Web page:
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Middlebrook Friesian Farm: Where Farm Family & Friesians Come Together
photo providedGliding around the show ring, this Middlebrook Friesian showcases the goals of the Deboer family, which is staying true to the magnificent heritage of the breed and breeding sport horses geared to meet the needs of the family or owner.
photo providedFour Year old Mariska (Jan and Tinie’s granddaughter) sitting astride three year old Middlebrook Friesian Elbert
Tuesday December 25, 2012
By Cookie Steponaitis
There are three addictions in Jan Deboer’s life that he simply cannot live without and are in order: family, farming and Friesians. Growing up a part of a farming family of seventeen children in the Netherlands, Jan simply cannot speak of a time in his life where farms, animals and the land were not a part of his world. He gained from his mother what he jokingly termed, “an early addiction to horses,” and watched many of his neighbors use them for work and in competition. His dad’s friend who lived in town used a horse to collect compost from all the neighboring farms. When the tried and true Friesian he owned died, the farmer purchased younger stock to replace him. Young, fractious, and full of spirit this younger horse seemed not suited for pulling the wagon and would complete acrobatics whether it was a mailbox, a change in the wind or any other distraction. The neighbor brought him to Jan’s farm and asked if they would hook him up and use him for farm work for a day to help calm him down a bit. Blacky the Friesian galloped around the entire farm four times before he showed any interest in tiring or calming down at all, but for twelve year old Jan a lifelong passion began.
Jan’s family had to have a tractor for farm work and the horse quickly became an animal that no longer had a working place on the farm. Jan came to America on a student visa in 1962-1963 and worked on farms in Orange County, New York and came to the Champlain Valley to look at farms. “At that time,” shared Jan, “there was advertising going on looking for farmers to come to this region,” and on July 8, 1979, Jan DeBoer came to America again and this time stayed. Putting down roots and raising his family, he and wife Tinie raised children Cristy (37), Joris (34), Annmarie (33) and Hans (29) and all five of their grandchildren to love the land, animals and to work with both to achieve their goals. While Annmarie’s path led her to college for Dairy Production and Management, her careers have included managing herds, breeding cows, plumbing, truck driving, meat processing and more but her heart and mind were never far from the land, animals and family. Coming home to Vermont, Annmarie and father Jan are one of few father/daughter teams paired both in the running of the farm and the breeding, training and sales of Friesian horses.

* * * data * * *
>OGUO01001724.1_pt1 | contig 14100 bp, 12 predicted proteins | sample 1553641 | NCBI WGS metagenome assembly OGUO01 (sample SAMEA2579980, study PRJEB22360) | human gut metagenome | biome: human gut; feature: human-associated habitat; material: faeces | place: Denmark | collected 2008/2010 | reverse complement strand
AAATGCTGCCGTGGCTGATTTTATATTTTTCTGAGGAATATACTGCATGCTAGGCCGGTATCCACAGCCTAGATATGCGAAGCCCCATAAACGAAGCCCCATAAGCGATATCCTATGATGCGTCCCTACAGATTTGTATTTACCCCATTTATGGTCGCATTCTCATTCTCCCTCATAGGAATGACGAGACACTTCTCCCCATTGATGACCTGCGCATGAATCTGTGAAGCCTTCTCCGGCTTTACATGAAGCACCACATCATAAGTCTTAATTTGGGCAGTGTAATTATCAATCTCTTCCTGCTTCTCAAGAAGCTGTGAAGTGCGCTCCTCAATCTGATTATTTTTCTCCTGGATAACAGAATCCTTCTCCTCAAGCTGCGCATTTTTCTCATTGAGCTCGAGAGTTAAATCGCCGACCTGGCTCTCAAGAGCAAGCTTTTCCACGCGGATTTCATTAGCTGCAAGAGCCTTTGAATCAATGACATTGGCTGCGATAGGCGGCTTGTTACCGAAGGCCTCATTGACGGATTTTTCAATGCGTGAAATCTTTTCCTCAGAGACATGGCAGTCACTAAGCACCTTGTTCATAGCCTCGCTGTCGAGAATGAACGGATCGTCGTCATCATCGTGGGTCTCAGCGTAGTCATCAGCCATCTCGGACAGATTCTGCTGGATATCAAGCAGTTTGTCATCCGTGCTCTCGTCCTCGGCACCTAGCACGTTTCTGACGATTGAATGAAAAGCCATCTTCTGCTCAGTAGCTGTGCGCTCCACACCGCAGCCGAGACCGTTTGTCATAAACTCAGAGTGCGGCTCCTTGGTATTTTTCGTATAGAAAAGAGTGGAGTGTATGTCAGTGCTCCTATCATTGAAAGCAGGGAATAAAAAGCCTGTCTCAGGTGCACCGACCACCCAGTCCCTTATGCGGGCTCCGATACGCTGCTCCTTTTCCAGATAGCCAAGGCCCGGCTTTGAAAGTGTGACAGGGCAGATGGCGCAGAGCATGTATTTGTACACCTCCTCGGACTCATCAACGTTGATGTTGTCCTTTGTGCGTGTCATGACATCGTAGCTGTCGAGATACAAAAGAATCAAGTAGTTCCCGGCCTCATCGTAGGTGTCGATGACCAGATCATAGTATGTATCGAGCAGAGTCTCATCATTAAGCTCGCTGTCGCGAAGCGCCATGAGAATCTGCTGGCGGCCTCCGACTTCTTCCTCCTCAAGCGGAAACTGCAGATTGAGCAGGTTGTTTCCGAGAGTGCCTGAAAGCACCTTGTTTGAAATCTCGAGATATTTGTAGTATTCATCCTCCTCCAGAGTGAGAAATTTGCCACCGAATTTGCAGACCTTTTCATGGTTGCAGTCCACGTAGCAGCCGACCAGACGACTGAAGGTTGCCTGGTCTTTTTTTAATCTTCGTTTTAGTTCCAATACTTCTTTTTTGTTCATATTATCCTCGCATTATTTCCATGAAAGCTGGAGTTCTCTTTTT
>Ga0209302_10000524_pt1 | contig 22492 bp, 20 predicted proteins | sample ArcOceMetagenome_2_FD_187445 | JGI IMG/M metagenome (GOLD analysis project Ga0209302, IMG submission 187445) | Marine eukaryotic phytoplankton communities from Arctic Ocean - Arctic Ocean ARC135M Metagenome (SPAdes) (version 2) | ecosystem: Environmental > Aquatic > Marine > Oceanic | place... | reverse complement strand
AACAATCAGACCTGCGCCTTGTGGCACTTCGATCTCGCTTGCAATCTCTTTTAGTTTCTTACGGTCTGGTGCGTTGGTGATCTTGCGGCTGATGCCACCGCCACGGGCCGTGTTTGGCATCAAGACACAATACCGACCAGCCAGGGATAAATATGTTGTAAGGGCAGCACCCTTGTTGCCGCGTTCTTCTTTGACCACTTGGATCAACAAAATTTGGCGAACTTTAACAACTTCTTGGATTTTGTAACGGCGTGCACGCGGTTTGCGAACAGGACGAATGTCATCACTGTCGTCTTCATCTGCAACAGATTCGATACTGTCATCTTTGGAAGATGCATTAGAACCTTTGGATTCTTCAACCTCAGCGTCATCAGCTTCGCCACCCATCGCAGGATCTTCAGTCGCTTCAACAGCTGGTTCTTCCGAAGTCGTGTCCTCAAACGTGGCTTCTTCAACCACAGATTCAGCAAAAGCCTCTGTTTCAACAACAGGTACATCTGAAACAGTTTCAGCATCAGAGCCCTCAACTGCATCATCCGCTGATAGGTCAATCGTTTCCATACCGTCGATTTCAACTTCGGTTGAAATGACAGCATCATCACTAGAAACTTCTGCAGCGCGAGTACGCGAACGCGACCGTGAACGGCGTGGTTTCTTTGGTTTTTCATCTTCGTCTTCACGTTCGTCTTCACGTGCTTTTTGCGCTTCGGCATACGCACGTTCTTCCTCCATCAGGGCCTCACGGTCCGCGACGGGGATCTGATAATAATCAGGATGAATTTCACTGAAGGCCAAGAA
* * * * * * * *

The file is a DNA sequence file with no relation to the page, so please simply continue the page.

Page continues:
Never forgetting his passion for the Friesians, Jan went to the Netherlands and in 2004 came back with the first two Friesians that would call the South Middlebrook Farm in Waltham, Vermont home. 2006 saw two more join the farm and currently there are seven Friesians waiting to show the neighbor, horse enthusiast or prospective owner what makes Friesians a breed apart. “They are gentle and easy going animals,” shared Jan. “They adjust to the person and respond to what they are looking for in a horse. They thrive on attention and they seek attention from people. They thrive and shine.” A distinctive breed, Friesians are recognizable with their powerful muscles, elegant action, thick mane and tail and feathering on their feet. They have a presence about them and carry themselves proudly and with elegance.
Originating in Friesland, Netherlands, this special breed historically were war horses in the Middle Ages and are used both nationally and by the Deboers under saddle and in harness. Middlebrook Friesians in addition to dressage and driving classes have already begun to earn their place on the New England Show Circuit and most importantly in the hearts and minds of locals and enthusiasts alike. “When I was showing Romy this summer,” remarked Annmarie, “she continued to demonstrate the best qualities of the breed, not only in her ring work, but her adaptability to new situations and places. When we first arrive she would be very restless and even edgy. Within one day she is on her game, settled and floating in the ring.”
For those who think a horse cannot float, stop by the Deboer farm some afternoon or contact Jan or Annmarie at (802) 877-3260 and see Feitze, Heiner, Jelmer, Maja, and Neeltje being ridden, driven or worked. Whether sitting patiently with a child on their back or in full harness or costumed for the ring, the Middlebrook Friesians will enchant you and demonstrate why the breed has earned such fierce loyalty around the Netherlands and most recently in growing numbers in America.
“I traveled with Peter Langrock to an auction in the Netherlands,” shared Jan Deboer. “We watched a stallion in the ring that I had seen years before as a young horse. Now seventeen years old, he shook his head, took his place in the ring and moved at a trot that made both of us emotional. It was simply beautiful to watch him float around the ring. To this day, that horse moves me."
Middlebrook Friesan Farm is more than a place to see horses. It is a family business rooted in generations of working with the land and the animals.bIt is a father/daughter partnership where Holsteins and Friesians are more than a source of income. They are a source of pride and an addiction that with any luck will pass to generation three of a wonderful farm family that proudly calls Addison County home.
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